World

Trump ushers in era of 'alternative facts'

White House aide tries to blur line between facts and falsehoods by coining new term

WASHINGTON The photos said it all. The ridership survey on Washington's subway for the day backed them up.

The fact: Fewer people turned up for President Donald Trump's inauguration than they did for Mr Barack Obama's.

The alternative fact: According to White House Press Secretary Sean Spicer, the "shameful" media manipulated photographs of the National Mall to make the crowds during the inauguration on Friday look smaller than they really were.

The term "alternative facts" was coined by senior White House aide Kellyanne Conway when she made the Sunday TV show rounds and was asked repeatedly about Mr Spicer's claims that were later debunked as untrue.

NBC's Meet the Press's Chuck Todd asked Ms Conway why Mr Trump had sent "his press secretary to essentially litigate a provable falsehood when it comes to a small and petty thing like inaugural crowd size".

He kept asking her about it until she responded: "If we're going to keep referring to our press secretary in those type of terms, I think we're going to have to rethink our relationship here."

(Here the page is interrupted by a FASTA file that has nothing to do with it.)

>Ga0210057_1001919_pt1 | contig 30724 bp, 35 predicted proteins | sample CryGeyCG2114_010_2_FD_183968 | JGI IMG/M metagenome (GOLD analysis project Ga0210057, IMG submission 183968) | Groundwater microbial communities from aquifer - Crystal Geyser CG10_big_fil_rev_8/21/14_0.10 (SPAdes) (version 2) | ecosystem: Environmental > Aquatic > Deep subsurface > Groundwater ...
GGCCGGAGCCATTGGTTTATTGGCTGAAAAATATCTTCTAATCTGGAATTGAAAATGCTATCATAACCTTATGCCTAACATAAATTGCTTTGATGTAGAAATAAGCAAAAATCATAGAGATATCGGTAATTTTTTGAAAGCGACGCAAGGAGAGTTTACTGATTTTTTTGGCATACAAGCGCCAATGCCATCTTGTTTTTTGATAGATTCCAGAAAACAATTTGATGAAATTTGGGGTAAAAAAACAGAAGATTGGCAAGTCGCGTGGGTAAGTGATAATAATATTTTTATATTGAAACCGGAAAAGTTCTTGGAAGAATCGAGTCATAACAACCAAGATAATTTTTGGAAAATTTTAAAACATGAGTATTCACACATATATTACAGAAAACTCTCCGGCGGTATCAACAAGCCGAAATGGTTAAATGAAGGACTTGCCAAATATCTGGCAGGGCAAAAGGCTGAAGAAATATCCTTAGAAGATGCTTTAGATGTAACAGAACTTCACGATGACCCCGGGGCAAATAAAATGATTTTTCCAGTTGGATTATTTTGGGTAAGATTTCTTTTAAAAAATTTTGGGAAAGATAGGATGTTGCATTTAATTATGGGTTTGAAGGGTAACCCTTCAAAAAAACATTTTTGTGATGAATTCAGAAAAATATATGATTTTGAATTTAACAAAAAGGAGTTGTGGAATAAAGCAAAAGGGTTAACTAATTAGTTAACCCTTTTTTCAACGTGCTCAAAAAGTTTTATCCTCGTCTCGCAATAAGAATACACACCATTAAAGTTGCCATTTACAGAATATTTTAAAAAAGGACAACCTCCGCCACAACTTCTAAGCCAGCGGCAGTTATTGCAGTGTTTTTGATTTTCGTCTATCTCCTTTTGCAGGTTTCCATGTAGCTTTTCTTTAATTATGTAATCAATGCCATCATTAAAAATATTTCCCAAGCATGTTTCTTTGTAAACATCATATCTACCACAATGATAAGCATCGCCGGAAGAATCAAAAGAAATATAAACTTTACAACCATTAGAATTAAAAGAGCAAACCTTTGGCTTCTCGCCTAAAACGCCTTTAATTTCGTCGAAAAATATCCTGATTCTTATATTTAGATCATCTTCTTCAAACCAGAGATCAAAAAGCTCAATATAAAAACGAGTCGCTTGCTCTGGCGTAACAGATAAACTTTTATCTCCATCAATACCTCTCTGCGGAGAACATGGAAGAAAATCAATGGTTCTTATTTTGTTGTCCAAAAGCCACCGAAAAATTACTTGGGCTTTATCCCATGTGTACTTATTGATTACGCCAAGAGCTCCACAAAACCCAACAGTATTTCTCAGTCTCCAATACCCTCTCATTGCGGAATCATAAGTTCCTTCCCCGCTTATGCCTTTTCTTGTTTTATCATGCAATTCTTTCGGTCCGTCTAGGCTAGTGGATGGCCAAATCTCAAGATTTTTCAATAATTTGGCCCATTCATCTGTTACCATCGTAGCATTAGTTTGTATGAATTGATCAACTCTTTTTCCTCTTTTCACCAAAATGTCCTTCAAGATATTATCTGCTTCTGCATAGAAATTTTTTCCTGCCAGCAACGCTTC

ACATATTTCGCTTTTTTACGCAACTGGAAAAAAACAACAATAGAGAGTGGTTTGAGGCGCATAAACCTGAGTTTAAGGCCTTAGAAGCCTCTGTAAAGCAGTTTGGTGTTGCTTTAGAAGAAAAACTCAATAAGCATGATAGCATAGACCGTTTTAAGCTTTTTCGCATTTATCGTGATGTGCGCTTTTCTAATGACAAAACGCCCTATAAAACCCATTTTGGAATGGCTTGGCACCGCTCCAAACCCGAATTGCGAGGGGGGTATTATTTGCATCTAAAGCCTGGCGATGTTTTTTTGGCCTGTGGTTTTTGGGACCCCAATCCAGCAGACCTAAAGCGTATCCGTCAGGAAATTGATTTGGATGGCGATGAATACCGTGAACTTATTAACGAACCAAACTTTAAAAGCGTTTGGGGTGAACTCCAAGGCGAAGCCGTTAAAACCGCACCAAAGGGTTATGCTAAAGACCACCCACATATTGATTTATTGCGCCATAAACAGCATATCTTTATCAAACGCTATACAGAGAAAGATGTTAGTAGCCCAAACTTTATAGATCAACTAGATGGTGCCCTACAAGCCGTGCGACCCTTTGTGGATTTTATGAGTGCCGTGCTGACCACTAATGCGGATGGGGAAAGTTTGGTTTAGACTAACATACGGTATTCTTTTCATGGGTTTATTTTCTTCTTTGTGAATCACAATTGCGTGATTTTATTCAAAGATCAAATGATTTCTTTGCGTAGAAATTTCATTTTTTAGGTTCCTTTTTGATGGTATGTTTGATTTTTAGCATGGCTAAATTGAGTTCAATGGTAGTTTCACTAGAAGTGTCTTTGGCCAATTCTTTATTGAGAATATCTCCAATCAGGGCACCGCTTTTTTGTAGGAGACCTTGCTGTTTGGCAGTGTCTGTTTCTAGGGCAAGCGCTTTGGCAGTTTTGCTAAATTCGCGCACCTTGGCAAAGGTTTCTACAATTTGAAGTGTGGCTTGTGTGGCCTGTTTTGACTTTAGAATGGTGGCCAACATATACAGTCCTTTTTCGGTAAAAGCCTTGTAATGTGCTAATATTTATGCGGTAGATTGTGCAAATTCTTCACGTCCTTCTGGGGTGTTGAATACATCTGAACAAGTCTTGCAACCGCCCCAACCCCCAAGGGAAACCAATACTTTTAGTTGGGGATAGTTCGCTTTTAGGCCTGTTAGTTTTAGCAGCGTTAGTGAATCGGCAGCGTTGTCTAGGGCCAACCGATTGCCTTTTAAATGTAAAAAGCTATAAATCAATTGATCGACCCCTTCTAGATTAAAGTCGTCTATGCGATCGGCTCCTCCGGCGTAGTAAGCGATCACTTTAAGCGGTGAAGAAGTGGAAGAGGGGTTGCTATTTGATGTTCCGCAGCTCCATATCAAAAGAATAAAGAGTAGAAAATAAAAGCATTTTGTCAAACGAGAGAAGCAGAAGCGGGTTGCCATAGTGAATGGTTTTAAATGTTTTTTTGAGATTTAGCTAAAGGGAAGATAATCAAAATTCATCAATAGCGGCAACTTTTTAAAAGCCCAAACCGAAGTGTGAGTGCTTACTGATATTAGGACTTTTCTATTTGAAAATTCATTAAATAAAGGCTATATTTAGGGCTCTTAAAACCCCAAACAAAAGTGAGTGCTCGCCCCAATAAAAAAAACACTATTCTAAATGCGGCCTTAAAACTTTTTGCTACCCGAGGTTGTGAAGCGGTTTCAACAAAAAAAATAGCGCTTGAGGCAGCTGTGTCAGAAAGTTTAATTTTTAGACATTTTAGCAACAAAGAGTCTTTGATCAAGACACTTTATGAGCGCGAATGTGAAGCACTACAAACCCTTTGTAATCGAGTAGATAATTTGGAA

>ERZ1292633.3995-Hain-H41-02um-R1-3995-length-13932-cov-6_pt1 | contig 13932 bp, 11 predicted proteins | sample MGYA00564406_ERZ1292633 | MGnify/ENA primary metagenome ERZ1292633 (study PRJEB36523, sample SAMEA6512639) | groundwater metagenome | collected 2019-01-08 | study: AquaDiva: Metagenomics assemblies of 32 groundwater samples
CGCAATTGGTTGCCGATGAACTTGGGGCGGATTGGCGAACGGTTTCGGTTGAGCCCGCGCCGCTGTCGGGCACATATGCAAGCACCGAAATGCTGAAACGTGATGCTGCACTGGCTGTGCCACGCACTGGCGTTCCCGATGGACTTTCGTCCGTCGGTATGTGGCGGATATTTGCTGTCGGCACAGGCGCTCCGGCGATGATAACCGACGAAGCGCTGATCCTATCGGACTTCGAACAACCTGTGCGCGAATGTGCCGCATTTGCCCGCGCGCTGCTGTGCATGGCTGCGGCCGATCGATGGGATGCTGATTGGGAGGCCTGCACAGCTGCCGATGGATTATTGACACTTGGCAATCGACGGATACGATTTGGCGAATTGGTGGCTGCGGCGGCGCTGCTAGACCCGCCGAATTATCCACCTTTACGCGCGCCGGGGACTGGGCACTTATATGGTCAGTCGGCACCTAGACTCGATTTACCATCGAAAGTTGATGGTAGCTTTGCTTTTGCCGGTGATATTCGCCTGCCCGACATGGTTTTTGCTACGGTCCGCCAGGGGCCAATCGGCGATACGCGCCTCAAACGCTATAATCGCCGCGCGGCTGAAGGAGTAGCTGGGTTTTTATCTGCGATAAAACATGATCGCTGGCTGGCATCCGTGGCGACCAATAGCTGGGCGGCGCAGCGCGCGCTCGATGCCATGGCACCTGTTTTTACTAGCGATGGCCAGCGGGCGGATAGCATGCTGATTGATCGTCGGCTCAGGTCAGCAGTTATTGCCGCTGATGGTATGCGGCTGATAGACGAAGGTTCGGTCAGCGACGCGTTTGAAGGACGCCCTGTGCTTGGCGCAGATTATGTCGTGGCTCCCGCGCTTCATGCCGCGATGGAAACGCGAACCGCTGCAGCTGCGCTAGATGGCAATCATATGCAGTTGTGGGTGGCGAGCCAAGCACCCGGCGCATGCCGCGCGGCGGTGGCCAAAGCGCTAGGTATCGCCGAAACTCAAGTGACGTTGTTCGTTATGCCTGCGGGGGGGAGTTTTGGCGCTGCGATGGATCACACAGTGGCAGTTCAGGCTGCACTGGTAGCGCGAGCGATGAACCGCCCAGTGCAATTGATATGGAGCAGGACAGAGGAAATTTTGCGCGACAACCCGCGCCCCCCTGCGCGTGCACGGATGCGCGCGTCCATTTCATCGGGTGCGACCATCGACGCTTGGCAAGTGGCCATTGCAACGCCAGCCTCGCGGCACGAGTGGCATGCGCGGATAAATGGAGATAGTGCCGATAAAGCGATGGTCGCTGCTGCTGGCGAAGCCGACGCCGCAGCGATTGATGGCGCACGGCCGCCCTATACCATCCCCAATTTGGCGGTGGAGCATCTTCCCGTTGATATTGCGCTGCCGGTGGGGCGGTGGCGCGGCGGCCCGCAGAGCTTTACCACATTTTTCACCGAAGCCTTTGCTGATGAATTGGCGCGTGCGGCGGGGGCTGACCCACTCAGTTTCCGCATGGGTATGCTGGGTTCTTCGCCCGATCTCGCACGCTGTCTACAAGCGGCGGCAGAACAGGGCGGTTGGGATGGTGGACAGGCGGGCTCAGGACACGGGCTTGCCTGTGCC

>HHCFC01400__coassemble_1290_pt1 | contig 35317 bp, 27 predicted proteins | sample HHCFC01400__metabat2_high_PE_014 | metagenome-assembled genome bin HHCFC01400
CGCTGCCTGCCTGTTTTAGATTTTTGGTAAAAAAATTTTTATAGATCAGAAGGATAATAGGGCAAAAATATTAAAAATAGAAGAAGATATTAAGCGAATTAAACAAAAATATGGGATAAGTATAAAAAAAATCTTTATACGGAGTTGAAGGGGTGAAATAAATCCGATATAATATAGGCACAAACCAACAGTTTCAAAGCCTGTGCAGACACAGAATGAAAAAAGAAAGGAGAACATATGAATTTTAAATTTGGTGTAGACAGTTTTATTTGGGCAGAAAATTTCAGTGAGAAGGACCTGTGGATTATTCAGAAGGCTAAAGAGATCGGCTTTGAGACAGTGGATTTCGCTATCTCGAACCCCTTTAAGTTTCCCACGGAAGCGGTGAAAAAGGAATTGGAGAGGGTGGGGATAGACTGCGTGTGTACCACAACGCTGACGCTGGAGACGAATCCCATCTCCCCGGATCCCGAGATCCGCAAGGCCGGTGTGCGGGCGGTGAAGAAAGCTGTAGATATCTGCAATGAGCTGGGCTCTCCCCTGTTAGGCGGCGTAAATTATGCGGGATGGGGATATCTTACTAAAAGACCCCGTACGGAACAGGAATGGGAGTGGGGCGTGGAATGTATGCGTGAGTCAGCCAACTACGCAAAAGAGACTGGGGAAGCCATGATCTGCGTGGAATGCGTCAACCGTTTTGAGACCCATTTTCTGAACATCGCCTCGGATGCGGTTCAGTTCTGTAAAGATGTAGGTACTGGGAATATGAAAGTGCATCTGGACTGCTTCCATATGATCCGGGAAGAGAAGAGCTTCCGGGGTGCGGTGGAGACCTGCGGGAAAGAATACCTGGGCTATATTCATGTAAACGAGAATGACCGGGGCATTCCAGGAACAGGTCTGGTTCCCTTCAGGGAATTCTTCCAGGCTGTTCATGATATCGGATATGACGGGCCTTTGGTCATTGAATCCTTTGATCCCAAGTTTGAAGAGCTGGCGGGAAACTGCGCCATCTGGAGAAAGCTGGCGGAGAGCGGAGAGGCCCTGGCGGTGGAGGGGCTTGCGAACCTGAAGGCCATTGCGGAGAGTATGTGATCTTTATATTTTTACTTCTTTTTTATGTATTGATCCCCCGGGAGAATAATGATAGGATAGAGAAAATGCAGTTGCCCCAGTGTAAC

When Mr Todd persisted, she replied: "We feel compelled to go out and clear the air and put alternative facts out there."

To which Mr Todd retorted: "Look, alternative facts are not facts. They're falsehoods."

That statement caused a huge response on Twitter, with mocking comments about #alternativefacts trending to the top in the US and to the second-highest spot worldwide, reported AFP.

Merriam-Webster also weighed in on Twitter, posting a definition of the word "fact" and a link to its website.

"Lookups for 'fact' spiked after Ms Kellyanne Conway described false statements as 'alternative facts'," the dictionary publisher said.

"Alternative facts" looks set to enter the lexicon during Mr Trump's term of office as he continues his "running war with the media".

Apart from the mocking on social media, most mainstream media also latched on to the term to separate fibs from facts, including these by the New York Times:

ALTERNATIVE FACT #1

Mr Spicer said the Washington subway system had greater ridership on Mr Trump's inauguration day. "We know that 420,000 people used the D.C. Metro public transit... which actually compares to 317,000... for President Obama's last inaugural," he said.

FACT

The transit system reported 570,557 entries into the rail system on Friday, compared with 782,000 on Inauguration Day in 2013.

ALTERNATIVE FACT #2

Mr Spicer said it was "the first time that fencing and magnetometers went as far back on the Mall, preventing hundreds of thousands of people from being able to access the Mall as quickly as they had in inaugurations past."

FACT

The Secret Service said security measures were largely unchanged this year. There were also few reports of long lines or delays.

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